injuries and died at the scene when a rain tree fell on his Honda Freed at the junction of Thomson
         Hills Drive and Yio Chu Kang Road at around 2pm.
           June 25: Two people were hurt when a khaya senegalensis tree fell across four lanes of traffic on
         the Central Expressway.

         The woman suffered bruises, while the man's left hand was injured.

           June 24: A 59-year-old cabby escaped with only a minor abrasion on his chest after a tree branch
         broke off and pierced the windscreen on the driver's side of the taxi.

         The driver was alone in the cab when the incident happened at the junction of Depot Road and Depot
         Close that morning.


         Expect heavy rain at the weekend

         THERE were no reports of flooding yesterday despite rain falling in many parts of Singapore for most
         of the day.


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         But with heavy rainstorms forecast for the next few days, the authorities are bracing themselves for
         floods at the weekend.

         National water agency PUB told The Straits Times yesterday that it has placed some 90 staff on 24-
         hour standby, in anticipation of any flash floods.

         'PUB's contractors are also cleaning and inspecting drains around the island, with 360 contractor staff
         on standby, ready for activation at any time,' said a spokesman.

         The National Environment Agency (NEA) said the southern parts of Singapore received the most
         amount of rain yesterday, with Sentosa and Orchard recording 82.2mm and 50.8mm of rain
         respectively.

         It added that the wet conditions yesterday were due to a Sumatra squall, which developed on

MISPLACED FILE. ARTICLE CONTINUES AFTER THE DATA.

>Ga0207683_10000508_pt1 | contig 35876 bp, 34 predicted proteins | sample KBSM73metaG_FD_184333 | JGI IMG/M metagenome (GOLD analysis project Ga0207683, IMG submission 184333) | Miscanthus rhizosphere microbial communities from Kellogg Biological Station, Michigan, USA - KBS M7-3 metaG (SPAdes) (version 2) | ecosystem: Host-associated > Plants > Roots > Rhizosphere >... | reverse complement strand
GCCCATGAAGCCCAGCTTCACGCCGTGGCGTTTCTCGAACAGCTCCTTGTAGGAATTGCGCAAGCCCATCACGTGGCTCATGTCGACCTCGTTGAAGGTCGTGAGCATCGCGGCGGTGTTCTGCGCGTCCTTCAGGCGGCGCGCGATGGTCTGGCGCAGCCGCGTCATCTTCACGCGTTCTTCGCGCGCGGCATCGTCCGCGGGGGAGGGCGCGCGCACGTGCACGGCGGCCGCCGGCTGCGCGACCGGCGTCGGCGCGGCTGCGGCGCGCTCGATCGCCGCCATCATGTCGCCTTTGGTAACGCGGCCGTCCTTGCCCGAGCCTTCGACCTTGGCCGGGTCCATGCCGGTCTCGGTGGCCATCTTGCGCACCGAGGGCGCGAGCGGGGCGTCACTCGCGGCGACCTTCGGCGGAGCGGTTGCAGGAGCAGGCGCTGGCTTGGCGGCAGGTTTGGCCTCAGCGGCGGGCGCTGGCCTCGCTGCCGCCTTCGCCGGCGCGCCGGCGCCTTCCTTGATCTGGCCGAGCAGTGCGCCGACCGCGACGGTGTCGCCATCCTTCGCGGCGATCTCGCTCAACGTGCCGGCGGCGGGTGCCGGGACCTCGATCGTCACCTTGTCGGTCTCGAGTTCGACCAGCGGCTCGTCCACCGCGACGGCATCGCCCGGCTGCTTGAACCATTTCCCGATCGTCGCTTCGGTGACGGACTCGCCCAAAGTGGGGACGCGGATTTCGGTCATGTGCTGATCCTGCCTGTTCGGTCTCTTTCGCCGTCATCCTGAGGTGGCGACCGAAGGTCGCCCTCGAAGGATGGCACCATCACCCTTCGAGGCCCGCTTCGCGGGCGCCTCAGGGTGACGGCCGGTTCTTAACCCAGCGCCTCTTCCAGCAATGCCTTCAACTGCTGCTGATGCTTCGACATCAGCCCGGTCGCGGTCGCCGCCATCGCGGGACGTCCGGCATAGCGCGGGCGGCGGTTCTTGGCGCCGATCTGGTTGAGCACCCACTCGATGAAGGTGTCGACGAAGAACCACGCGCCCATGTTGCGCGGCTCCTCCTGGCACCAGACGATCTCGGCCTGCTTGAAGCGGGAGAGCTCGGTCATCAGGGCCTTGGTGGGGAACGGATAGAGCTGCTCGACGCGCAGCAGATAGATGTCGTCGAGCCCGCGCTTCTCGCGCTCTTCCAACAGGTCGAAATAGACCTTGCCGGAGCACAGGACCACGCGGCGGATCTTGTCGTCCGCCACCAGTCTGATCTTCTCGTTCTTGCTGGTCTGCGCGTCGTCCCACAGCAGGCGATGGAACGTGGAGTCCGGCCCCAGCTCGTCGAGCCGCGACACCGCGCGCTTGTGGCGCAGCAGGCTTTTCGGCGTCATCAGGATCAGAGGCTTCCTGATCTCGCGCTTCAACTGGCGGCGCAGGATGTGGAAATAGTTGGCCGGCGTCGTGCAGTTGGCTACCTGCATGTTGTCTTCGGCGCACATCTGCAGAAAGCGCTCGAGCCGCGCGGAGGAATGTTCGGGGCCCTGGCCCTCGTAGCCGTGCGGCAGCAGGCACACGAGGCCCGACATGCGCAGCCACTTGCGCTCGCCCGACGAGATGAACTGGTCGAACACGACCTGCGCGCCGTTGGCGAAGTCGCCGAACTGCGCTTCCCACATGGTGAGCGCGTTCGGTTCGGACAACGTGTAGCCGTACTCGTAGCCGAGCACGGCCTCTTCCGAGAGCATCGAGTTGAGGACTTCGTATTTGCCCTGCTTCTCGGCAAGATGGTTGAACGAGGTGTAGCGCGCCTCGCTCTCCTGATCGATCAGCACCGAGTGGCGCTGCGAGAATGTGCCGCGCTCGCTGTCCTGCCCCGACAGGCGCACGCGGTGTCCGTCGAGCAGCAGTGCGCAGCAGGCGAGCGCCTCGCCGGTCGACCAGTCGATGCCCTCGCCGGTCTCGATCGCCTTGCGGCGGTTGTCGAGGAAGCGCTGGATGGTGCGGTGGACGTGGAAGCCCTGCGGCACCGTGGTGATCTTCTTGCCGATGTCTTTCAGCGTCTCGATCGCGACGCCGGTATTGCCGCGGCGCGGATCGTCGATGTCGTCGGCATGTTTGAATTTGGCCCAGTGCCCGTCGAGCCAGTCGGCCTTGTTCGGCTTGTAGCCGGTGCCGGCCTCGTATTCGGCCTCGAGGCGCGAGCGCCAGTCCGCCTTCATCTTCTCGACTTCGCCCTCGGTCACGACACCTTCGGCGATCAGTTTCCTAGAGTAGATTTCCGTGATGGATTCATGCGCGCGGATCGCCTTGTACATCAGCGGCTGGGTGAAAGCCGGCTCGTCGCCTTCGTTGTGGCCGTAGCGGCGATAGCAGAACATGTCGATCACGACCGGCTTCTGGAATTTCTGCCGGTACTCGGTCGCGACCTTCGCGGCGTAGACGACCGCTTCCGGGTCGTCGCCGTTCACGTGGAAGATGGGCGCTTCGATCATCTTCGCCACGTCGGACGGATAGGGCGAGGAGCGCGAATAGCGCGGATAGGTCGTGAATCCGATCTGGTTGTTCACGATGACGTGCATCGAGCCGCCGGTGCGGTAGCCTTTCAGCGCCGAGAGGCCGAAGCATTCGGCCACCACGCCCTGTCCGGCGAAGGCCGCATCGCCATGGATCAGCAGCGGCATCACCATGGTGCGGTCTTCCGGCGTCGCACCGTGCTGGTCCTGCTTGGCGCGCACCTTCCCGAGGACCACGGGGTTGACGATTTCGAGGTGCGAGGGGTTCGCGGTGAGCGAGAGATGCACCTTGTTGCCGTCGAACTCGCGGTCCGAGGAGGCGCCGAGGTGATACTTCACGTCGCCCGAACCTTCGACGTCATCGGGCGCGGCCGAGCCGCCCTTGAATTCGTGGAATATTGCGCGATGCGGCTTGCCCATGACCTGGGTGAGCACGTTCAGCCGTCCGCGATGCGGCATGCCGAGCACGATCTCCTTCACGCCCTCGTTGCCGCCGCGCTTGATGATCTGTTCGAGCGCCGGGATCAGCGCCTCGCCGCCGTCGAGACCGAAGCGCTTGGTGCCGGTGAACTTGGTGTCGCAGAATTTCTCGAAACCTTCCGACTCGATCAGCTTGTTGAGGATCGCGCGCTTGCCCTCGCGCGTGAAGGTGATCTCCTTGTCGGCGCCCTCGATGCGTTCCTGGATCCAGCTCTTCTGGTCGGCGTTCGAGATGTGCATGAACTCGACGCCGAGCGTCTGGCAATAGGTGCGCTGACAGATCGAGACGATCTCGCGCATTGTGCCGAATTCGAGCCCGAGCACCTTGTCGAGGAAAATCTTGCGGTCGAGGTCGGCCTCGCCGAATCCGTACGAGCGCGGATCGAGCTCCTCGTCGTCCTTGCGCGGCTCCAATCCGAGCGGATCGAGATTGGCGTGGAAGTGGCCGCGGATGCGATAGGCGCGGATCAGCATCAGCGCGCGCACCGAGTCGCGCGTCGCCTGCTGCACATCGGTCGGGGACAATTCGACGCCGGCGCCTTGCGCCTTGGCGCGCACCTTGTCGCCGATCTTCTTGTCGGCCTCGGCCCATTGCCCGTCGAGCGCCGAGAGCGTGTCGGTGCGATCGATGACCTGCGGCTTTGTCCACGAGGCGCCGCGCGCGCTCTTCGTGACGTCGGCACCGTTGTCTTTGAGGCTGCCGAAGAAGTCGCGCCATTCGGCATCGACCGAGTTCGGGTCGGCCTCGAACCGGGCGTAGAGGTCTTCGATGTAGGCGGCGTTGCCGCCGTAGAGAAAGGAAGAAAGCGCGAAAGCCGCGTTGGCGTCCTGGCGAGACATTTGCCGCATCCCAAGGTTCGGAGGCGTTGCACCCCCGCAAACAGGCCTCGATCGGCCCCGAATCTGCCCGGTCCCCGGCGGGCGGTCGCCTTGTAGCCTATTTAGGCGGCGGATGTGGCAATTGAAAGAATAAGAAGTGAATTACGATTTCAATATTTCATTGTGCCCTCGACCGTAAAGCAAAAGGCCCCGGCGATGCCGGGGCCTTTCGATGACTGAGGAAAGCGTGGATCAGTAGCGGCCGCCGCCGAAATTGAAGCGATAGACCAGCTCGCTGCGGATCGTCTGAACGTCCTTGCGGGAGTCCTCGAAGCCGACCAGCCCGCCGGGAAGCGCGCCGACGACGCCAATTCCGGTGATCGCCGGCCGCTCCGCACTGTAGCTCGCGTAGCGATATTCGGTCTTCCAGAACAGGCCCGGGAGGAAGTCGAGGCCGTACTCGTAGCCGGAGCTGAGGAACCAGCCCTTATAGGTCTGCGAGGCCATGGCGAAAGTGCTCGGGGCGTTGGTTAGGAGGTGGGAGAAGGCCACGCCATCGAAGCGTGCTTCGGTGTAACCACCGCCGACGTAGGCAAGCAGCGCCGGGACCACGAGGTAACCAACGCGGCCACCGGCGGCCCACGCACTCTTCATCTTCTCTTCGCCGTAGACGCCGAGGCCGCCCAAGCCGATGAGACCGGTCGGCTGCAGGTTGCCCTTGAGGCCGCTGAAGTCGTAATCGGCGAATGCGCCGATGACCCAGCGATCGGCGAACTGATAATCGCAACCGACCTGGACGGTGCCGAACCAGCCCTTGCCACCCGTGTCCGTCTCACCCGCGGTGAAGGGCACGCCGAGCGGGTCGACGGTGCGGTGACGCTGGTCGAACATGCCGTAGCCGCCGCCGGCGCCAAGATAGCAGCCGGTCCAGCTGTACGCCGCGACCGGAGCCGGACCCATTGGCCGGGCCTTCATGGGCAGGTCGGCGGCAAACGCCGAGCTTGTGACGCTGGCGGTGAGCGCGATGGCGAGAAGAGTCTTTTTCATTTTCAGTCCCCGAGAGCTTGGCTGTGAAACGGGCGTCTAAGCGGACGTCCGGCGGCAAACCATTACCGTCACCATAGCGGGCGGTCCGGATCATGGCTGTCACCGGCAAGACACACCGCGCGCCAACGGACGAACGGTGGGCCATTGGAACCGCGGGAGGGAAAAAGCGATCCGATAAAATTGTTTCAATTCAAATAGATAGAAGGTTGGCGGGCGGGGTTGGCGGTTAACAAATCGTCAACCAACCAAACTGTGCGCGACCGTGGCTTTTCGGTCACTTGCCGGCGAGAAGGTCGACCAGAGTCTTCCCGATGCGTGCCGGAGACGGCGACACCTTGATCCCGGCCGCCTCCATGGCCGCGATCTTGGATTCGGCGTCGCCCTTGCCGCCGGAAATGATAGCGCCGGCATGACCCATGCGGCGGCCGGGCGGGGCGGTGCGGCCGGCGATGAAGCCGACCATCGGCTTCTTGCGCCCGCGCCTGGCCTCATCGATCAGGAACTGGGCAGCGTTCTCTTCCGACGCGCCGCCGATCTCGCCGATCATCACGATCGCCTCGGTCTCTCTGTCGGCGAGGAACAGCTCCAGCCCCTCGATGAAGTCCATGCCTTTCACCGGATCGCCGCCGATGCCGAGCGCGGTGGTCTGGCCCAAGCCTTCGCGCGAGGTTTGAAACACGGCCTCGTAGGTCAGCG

Wednesday night around Sumatra or the Malacca Strait, bringing thunderstorms and heavy rain.

         But going into the weekend, the main concern is the effects of Typhoon Chanthu being felt here.

         Chanthu hit China's south-west coast with full force yesterday, sweeping through Guangdong
         province and Hainan Island.

         Meteorologists expect it to pick up force as it makes its way over the South China Sea.

         The damp conditions have been exacerbated by the La Nina effect, associated with wetter weather,
         storms, droughts and cyclones, said experts.

         Singapore is presently in the south-west monsoon season, which lasts until around October. The
         season is characterised by short, but heavy, rain periods lasting around 30 minutes.

         But usually, there is less rain and warmer temperatures during this period, compared to the generally
         wetter and cooler north-east monsoon, which starts in December.

         Sumatra squalls are also known to be common during the south-west monsoons, typically bringing
         gusty winds of between 40kmh and 80kmh.


         Floods a part of life for some
         But inundation last week among the worst
         they have experienced

         WHEN operations manager Parmjit Singh arrived at Telok Kurau Secondary School last Saturday and
         found the carpark flooded, he was not entirely surprised.

         It had happened before on June 25, when the water reached mid-calf level. But this time, it was
         almost knee-high, and had entered the ground-floor classrooms.

         While floods are a yearly occurrence for the school, last Saturday marked the first time the water
         reached knee level in its 44-year history.

         National water agency PUB sends an SMS flood alert to school operations managers, but nothing
         allegedly got through to Mr Singh. Instead, it was the school security guard who sounded the alarm.